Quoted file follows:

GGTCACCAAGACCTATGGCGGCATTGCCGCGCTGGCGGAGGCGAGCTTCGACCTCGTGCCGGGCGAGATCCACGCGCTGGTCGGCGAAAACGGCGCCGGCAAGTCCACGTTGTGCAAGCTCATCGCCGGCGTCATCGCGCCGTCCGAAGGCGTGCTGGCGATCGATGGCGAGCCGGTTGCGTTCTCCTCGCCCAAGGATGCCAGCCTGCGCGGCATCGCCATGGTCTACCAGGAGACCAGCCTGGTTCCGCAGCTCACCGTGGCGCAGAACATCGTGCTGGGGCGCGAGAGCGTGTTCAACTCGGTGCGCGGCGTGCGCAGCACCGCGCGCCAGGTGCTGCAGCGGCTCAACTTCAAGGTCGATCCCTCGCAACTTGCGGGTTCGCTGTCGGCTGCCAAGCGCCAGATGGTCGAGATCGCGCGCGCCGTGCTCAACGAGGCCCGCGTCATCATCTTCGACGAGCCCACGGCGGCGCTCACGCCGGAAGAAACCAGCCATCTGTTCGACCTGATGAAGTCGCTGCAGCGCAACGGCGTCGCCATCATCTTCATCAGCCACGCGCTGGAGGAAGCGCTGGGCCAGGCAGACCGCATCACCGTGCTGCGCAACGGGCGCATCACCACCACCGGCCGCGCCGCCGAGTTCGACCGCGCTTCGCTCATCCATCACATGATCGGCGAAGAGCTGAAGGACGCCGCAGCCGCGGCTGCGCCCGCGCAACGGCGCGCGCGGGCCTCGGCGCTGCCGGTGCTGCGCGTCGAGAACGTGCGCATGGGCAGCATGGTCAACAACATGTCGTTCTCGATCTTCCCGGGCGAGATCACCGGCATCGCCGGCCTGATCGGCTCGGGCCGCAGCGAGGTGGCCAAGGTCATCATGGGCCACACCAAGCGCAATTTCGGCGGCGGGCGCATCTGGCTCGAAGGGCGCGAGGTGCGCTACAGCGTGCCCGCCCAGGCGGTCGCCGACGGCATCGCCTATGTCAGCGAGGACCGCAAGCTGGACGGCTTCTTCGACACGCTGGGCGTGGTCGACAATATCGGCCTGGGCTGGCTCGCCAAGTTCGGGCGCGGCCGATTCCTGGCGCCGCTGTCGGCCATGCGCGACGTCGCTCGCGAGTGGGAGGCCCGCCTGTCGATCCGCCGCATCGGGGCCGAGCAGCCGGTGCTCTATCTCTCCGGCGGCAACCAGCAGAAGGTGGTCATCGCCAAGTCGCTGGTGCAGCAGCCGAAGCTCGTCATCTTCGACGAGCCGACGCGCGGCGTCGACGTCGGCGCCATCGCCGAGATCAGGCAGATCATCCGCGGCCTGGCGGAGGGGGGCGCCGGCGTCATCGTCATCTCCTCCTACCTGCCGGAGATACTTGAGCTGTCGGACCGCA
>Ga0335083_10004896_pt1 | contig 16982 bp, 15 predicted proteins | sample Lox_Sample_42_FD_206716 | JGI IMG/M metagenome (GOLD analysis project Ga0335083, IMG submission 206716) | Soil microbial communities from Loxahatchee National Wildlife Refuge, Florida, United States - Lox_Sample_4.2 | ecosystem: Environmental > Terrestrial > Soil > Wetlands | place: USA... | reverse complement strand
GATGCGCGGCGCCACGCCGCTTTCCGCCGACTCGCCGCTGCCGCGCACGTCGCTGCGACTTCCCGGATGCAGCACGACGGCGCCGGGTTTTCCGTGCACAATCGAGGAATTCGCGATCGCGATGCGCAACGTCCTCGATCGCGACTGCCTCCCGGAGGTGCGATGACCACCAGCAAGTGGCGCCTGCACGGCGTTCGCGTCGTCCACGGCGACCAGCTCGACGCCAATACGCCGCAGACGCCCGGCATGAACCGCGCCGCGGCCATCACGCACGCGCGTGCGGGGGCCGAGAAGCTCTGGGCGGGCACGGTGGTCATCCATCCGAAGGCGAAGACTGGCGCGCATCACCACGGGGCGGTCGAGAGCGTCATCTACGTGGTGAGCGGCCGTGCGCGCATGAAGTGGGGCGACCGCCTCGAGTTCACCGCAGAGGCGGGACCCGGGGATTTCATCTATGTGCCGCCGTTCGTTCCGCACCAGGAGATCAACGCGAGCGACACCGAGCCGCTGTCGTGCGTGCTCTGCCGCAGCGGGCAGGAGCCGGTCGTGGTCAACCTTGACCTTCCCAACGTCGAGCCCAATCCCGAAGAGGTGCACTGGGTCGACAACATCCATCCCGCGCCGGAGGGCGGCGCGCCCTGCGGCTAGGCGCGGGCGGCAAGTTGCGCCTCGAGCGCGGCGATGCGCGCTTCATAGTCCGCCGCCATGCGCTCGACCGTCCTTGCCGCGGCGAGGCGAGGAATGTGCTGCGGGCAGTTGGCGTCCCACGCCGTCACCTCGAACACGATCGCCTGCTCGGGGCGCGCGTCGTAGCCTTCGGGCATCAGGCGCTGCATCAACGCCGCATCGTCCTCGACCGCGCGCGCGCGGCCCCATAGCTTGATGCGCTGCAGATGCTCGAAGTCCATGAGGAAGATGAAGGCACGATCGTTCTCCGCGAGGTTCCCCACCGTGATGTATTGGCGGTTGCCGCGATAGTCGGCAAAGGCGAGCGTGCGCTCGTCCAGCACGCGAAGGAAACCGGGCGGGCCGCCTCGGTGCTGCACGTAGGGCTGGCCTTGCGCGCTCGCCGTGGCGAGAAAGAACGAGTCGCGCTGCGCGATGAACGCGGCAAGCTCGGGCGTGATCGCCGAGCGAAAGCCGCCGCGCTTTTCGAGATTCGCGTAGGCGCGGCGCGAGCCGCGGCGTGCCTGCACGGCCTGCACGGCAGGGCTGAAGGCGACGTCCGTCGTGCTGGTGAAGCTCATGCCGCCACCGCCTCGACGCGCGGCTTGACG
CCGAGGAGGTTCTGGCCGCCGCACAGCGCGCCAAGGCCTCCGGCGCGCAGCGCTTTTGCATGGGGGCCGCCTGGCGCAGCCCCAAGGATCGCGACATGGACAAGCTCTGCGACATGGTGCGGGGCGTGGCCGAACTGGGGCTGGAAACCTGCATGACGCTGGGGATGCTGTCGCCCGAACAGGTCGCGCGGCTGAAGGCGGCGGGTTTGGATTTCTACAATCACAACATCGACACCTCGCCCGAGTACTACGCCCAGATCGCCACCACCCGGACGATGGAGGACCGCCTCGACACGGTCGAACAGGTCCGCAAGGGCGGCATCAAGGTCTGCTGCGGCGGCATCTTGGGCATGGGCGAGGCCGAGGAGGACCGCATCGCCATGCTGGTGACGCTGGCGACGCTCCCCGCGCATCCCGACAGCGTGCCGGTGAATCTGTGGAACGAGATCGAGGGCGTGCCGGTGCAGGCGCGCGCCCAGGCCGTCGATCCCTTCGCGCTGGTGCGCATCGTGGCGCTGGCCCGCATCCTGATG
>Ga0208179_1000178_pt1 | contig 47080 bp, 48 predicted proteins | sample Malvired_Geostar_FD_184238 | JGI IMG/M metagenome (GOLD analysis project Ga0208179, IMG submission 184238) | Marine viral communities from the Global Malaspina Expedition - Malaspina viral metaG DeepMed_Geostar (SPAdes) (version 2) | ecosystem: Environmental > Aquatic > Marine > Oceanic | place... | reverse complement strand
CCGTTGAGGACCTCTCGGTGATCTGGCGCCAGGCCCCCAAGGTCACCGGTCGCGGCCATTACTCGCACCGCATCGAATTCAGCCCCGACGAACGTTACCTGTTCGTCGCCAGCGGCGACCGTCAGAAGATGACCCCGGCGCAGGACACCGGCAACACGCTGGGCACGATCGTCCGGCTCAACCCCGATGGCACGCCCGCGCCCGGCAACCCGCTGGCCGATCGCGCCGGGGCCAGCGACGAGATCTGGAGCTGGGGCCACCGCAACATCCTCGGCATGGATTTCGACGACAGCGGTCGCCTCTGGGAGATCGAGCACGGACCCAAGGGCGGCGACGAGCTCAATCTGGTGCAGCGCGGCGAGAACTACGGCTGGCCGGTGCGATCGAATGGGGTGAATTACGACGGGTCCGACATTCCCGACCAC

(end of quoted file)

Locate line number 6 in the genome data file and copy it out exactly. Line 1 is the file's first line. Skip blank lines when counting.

CCGTTGAGGACCTCTCGGTGATCTGGCGCCAGGCCCCCAAGGTCACCGGTCGCGGCCATTACTCGCACCGCATCGAATTCAGCCCCGACGAACGTTACCTGTTCGTCGCCAGCGGCGACCGTCAGAAGATGACCCCGGCGCAGGACACCGGCAACACGCTGGGCACGATCGTCCGGCTCAACCCCGATGGCACGCCCGCGCCCGGCAACCCGCTGGCCGATCGCGCCGGGGCCAGCGACGAGATCTGGAGCTGGGGCCACCGCAACATCCTCGGCATGGATTTCGACGACAGCGGTCGCCTCTGGGAGATCGAGCACGGACCCAAGGGCGGCGACGAGCTCAATCTGGTGCAGCGCGGCGAGAACTACGGCTGGCCGGTGCGATCGAATGGGGTGAATTACGACGGGTCCGACATTCCCGACCAC